Tuesday, June 3, 2014

A Mind Divided Against Itself – Cartesian Soul Theory and Brain Splitting?

Jeff McMahan in his book The Ethics of Killing – Problems at the Margins of Life, examines several accounts of personal identity – what we really are. Among those examined is the theory that we are souls.  McMahan finds several problems with soul theory, both hylomorphic soul theory and Cartesian soul theory.  

This paper, however, is solely concerned with his treatment of Cartesian soul theory, which will be referred to as soul theory for the remainder of this paper.  I will attempt to show why McMahan’s objections to soul theory do not hit the mark.  First, I will examine whether his contention that studies showing divided consciousness in patients whose corpus callosum has been surgically split, spells the end for Cartesian dualism.  Second, I will show that McMahan is somewhat less convinced that such patients have divided consciousness when this example becomes an issue for his theory of personal identity.  Finally, I will review his thought experiment concerning the splitting of one’s cerebral hemisphere into two parts and whether the insertion of these hemispheres into two different bodies can be reconciled with soul theory.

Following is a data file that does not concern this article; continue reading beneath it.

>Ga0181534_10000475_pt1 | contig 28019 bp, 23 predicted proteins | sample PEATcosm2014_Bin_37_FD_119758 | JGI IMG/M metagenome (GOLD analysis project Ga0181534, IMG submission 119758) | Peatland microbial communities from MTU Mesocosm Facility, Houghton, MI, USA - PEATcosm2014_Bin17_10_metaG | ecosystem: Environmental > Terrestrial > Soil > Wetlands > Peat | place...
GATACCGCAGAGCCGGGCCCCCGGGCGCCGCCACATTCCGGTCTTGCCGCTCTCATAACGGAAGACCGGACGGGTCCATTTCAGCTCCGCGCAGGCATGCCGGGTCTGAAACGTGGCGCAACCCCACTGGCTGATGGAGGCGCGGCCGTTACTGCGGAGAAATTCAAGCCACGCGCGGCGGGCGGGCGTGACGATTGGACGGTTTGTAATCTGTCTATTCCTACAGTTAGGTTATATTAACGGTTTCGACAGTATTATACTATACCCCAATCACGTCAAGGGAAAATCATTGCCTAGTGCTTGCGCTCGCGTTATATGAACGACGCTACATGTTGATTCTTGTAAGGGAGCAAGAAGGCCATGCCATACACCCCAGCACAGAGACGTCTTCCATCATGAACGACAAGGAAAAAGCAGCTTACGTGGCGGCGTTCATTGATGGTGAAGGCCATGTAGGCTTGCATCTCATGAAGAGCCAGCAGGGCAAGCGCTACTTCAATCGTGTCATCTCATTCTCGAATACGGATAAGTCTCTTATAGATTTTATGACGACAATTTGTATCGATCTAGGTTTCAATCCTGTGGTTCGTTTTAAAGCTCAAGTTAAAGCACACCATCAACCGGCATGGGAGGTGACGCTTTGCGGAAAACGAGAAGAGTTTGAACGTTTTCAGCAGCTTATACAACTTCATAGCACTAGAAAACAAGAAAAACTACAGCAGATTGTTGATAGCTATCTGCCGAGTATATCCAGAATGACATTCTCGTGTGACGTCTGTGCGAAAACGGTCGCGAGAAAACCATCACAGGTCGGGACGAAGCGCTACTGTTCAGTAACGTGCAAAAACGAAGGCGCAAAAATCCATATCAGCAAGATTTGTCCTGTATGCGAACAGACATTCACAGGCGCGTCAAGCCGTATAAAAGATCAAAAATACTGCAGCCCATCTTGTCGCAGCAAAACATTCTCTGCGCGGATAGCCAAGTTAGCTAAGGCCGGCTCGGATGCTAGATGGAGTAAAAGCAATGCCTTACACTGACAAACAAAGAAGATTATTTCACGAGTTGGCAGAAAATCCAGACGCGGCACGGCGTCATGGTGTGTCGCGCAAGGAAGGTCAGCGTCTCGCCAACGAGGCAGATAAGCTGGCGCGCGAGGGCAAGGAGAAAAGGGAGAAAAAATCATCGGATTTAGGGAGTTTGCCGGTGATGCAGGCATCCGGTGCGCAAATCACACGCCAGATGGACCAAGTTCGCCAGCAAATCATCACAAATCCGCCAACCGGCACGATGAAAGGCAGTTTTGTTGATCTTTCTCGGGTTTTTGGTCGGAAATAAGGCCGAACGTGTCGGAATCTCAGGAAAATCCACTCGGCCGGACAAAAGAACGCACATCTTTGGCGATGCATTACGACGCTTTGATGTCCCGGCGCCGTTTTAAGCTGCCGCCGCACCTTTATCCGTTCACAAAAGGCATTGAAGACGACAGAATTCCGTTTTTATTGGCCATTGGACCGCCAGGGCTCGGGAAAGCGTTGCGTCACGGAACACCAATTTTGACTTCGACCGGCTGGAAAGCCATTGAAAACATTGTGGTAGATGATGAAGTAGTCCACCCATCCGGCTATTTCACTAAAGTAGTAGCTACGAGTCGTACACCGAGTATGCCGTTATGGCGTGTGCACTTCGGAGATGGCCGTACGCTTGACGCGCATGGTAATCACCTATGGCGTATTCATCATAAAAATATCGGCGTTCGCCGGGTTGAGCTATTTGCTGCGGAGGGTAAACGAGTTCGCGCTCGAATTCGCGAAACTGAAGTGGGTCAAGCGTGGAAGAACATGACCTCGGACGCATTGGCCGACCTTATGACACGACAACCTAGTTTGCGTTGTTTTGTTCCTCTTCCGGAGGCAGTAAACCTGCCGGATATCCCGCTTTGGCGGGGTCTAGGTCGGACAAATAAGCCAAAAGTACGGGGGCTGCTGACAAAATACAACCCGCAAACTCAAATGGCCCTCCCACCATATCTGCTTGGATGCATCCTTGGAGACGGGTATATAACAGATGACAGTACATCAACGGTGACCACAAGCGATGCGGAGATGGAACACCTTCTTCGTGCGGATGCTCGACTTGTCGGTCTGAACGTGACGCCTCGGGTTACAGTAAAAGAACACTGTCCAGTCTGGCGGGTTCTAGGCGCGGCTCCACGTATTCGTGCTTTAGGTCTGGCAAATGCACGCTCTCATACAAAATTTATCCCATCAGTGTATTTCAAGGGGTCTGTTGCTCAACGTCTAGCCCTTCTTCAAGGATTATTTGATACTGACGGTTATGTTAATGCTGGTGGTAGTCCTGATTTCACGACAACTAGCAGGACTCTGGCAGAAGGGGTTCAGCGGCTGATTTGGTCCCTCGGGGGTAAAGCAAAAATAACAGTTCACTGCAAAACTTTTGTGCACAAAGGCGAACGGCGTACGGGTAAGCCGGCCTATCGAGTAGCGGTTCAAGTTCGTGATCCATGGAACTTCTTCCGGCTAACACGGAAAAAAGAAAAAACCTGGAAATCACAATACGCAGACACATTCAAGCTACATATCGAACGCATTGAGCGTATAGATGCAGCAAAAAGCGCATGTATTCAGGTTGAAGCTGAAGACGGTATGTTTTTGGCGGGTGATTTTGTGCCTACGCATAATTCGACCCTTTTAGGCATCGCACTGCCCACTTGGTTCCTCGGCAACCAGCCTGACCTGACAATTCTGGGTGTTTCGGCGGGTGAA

Click on this link to read the full  a paper.